Glibenclamide concerns for gestational diabetes
US researchers have found newborns of women with gestational diabetes mellitus (GDM) treated with glyburide (known as glibenclamide in Australia) have an elevated risk of adverse outcomes compared with newborns of women treated with insulin. The large retrospective population-based cohort study of 110 879 women with GDM, published in JAMA Pediatrics, included 9173 (8.3%) who had pharmacological treatment — 4982 treated with glyburide and 4191 treated with insulin. The mean age of the women was 33.5 years. The researchers found the proportion of the cohort treated with glyburide increased from 8.5% in 2000 to 64.4% in 2011. Compared with women treated with insulin, newborns whose mothers were treated with glyburide had a higher risk of neonatal intensive care admission (adjusted risk ratio [aRR], 1.41), respiratory distress (aRR, 1.63), neonatal hypoglycaemia (aRR, 1.40), birth injury (aRR, 1.35) and being large for gestational age (aRR, 1.43). However, they were not at increased risk for obstetric trauma (aRR, 0.92), preterm birth (aRR, 1.06) or jaundice (aRR, 0.96). The likelihood of caesarean delivery was 3% lower in the glyburide group. “These results are consistent with findings from prior studies and suggest that women with GDM being treated with glyburide may not be achieving adequate glucose control”, the researchers wrote. They called for further investigation of these differences in pregnancy outcomes as “a public health priority”. An accompanying editorial said that, despite its limitations, the study “heightens residual concerns about the use of glyburide to treat GDM that need to be resolved before this drug should be recommended for continued use in pregnancy”.

Cardiovascular deaths rise with population ageing and growth
POPULATION ageing and growth accounted for an increase in the number of global deaths from cardiovascular disease between 1990 and 2013, according to research published in the New England Journal of Medicine. The researchers said this increase was despite an overall decrease in age-specific death rates in most regions. They found only a few regions where gains in cardiovascular health “offset these demographic forces to a degree sufficient to cause a decline in the number of cardiovascular deaths”. Mortality data from the Global Burden of Disease Study 2013, based on 188 countries grouped into 21 world regions, were used for the research. The researchers found that, in 2013, the number of people who died from cardiovascular disease was more than 17.3 million, representing an increase from 1990 of 40.8%, despite a decrease in deaths attributable to epidemiological changes of 39.3%. For the most common cause of cardiovascular death — ischaemic heart disease— the number of deaths increased by an estimated 41.7% from 1990 to 2013. “Population aging contributed to an estimated 52.5% increase in these deaths, whereas population growth contributed to an estimated 23.6% increase”, the researchers wrote. “On the basis of these estimates, large reductions in the age-specific risk of death from ischemic heart disease have led to almost 2 million fewer deaths than would have been expected had death rates remained unchanged from 1990.”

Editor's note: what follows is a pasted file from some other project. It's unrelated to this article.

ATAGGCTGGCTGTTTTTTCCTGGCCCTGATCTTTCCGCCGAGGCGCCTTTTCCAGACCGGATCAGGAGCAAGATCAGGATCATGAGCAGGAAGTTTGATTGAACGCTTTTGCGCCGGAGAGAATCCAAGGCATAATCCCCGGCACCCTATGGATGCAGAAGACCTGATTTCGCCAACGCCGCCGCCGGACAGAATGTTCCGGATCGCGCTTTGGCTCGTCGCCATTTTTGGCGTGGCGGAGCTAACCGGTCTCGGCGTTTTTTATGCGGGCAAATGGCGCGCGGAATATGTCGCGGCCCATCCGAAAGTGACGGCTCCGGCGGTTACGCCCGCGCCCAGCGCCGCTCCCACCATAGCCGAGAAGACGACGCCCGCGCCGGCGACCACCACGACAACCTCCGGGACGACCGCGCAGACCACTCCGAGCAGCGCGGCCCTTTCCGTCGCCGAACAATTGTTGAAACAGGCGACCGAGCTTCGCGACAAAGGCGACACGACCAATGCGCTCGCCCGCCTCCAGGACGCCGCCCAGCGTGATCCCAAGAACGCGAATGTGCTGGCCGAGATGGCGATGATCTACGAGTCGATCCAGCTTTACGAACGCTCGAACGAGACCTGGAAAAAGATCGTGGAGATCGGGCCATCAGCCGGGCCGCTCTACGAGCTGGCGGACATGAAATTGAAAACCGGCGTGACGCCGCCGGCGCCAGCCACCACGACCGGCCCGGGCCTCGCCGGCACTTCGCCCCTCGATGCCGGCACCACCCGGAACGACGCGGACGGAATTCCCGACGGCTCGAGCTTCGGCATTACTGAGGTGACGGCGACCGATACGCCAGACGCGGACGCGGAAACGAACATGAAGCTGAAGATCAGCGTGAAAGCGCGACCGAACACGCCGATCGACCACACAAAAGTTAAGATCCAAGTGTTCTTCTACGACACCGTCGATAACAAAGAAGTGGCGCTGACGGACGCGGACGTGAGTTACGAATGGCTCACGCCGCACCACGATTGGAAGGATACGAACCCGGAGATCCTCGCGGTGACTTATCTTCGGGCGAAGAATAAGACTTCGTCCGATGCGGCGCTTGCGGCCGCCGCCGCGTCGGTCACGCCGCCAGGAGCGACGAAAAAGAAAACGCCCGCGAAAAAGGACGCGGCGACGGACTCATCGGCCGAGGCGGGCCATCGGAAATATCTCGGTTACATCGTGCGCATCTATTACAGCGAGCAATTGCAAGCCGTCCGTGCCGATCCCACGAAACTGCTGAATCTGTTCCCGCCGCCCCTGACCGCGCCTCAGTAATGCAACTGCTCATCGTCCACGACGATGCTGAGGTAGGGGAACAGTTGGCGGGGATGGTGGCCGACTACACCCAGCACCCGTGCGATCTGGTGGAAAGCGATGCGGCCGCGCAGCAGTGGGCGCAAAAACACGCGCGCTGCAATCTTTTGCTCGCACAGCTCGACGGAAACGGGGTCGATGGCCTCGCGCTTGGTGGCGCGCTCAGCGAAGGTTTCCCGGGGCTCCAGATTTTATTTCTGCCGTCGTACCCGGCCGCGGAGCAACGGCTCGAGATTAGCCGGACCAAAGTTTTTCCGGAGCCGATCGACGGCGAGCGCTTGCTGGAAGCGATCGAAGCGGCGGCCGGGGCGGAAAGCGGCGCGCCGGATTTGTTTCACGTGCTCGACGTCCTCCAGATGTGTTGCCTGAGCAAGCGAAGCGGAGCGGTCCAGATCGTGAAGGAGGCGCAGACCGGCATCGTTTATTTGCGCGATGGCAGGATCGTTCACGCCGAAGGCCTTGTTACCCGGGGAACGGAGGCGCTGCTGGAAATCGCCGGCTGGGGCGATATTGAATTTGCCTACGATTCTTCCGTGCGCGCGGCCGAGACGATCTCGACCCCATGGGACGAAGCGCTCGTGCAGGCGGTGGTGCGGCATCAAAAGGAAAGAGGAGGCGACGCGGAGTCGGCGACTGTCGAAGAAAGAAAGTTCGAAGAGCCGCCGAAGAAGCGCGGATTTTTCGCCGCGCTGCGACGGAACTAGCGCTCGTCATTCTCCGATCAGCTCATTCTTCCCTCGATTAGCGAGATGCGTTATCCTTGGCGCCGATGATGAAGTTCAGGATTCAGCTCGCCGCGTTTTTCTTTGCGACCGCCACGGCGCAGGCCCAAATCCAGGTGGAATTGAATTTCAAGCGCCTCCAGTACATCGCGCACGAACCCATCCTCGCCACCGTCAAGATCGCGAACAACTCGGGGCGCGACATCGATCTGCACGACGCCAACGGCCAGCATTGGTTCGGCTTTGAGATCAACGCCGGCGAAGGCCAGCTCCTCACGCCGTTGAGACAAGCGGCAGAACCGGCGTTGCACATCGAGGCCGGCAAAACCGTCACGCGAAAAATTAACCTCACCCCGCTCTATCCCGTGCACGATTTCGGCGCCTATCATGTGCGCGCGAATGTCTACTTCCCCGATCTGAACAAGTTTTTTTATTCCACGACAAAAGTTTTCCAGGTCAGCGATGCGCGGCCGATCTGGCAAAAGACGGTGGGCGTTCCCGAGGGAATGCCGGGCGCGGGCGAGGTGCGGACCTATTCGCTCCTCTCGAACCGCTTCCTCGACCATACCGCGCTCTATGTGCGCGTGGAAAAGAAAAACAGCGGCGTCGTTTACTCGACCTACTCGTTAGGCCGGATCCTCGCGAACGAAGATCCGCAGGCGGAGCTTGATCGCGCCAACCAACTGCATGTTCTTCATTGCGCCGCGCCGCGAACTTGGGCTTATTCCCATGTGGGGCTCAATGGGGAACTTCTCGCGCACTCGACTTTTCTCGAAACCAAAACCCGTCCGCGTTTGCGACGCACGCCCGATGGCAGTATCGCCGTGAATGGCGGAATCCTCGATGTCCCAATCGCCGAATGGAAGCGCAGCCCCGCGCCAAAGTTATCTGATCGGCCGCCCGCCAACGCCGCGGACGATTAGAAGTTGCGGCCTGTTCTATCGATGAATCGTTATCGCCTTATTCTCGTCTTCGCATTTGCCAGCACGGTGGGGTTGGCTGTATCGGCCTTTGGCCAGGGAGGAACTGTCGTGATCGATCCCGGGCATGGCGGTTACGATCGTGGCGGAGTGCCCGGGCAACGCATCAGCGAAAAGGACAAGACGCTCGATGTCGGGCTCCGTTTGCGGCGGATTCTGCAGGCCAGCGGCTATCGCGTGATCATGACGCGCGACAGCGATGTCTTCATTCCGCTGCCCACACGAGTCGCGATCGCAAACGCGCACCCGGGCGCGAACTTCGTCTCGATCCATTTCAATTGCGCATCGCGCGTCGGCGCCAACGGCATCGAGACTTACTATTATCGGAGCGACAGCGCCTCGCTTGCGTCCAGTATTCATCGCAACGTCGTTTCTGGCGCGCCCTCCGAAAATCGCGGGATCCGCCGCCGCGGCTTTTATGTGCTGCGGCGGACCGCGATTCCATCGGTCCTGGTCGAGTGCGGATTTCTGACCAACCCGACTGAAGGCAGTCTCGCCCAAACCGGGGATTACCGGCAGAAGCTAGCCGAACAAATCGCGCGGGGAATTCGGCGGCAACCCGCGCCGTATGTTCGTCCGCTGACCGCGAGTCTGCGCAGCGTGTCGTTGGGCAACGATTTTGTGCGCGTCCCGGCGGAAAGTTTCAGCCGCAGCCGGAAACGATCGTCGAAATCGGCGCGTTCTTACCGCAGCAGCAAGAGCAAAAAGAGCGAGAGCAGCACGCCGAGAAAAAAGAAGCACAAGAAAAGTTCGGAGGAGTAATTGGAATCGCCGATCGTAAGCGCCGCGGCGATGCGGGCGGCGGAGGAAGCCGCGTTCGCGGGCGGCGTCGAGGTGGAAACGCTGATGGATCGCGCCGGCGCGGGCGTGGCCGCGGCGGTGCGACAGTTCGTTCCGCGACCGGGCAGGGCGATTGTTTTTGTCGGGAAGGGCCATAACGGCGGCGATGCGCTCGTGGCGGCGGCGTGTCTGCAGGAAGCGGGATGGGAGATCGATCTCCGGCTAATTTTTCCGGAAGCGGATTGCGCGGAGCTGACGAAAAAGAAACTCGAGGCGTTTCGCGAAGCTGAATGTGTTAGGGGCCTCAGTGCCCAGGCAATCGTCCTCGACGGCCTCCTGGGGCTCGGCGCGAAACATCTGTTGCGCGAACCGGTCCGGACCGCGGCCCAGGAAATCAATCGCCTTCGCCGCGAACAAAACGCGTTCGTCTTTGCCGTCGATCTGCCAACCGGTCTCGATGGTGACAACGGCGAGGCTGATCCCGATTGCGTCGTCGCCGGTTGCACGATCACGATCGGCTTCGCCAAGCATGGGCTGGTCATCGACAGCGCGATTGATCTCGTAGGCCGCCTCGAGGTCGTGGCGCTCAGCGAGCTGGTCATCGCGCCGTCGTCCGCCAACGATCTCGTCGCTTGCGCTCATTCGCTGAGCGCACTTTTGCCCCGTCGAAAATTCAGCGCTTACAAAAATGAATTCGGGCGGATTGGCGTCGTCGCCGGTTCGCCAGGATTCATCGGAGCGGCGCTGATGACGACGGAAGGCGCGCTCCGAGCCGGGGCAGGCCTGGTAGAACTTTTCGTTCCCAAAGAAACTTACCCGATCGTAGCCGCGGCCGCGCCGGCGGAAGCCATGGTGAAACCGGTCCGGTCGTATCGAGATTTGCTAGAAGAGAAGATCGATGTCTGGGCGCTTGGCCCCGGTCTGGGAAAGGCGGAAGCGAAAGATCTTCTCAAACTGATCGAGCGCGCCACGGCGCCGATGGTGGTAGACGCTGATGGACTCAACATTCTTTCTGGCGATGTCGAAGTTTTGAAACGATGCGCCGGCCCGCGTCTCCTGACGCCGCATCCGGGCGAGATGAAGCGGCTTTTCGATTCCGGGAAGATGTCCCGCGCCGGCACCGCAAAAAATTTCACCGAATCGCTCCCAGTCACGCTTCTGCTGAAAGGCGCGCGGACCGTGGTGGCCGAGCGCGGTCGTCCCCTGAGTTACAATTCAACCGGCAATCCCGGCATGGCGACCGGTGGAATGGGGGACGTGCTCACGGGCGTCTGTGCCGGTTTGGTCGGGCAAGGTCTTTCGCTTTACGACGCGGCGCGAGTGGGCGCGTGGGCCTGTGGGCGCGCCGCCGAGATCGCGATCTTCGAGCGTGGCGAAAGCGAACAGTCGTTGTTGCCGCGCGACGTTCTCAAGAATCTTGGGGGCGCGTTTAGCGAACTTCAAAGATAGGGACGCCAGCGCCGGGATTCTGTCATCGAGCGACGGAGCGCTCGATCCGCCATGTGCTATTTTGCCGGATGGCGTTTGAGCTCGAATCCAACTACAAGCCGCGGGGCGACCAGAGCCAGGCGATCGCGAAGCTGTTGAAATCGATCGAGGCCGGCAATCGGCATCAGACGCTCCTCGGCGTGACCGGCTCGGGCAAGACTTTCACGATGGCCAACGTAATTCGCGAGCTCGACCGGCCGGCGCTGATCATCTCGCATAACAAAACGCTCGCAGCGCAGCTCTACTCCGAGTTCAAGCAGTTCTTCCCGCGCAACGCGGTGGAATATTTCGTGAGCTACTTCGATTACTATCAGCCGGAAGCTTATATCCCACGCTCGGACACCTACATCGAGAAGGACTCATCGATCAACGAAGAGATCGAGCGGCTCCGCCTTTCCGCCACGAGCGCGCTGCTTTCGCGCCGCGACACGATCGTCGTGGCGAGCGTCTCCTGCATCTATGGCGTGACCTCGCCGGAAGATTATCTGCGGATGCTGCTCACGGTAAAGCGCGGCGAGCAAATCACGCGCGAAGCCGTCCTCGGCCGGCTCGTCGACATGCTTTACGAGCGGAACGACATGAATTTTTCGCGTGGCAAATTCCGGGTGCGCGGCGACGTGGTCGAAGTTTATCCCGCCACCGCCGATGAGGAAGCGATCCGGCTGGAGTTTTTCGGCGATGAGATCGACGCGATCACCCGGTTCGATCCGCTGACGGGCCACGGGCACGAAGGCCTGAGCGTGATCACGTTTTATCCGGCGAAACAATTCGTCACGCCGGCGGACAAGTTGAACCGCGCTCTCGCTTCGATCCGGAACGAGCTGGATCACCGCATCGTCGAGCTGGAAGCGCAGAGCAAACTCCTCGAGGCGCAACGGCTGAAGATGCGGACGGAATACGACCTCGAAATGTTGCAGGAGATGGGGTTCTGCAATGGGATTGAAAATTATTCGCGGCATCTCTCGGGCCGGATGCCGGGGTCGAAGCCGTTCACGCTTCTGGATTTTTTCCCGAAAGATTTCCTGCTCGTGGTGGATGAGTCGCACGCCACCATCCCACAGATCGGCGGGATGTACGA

Metabolic risks from staying up late
EARLY to bed might not only make patients healthy, wealthy and wise — it may also improve their metabolic profile. A study published in the Journal of Clinical Endocrinology and Metabolism, which included 1620 participants aged 47–59 years recruited from the Korean Genome and Epidemiology Study, has found that staying up late is independently associated with metabolic syndrome and diabetes. The researchers classified participants according to chronotype, described as a trait determining individual circadian preference in behavioural and biological rhythm relative to external light-dark cycle. Chronotype was classified as morning in 29.6% of the participants, evening in 5.9%, and neither morning nor evening in 64.5%. The researchers found that, compared with morning chronotype, evening type was significantly associated with diabetes (odds ratio [OR], 1.73), metabolic syndrome (OR, 1.74) and sarcopenia (muscle loss, OR, 3.16) after adjusting for confounding factors. They also found gender differences, with evening type in men associated with diabetes (OR, 2.98) and sarcopenia (OR, 3.89), but only metabolic syndrome associated with evening type in women (OR, 2.22). “One possible explanation is a greater chance of chronic sleep loss in evening type because lack of sleep exerts deleterious effects on metabolic pathways”, the researchers wrote. They said although average sleep duration was no different between evening and other types in the study, “evening persons are known to accumulate sleep debt on weekdays and then have extended catch-up sleep on the weekend”. It was possible that repetitively occurring sleep loss at least during weekdays contributed to poor metabolic profiles in evening types, they wrote.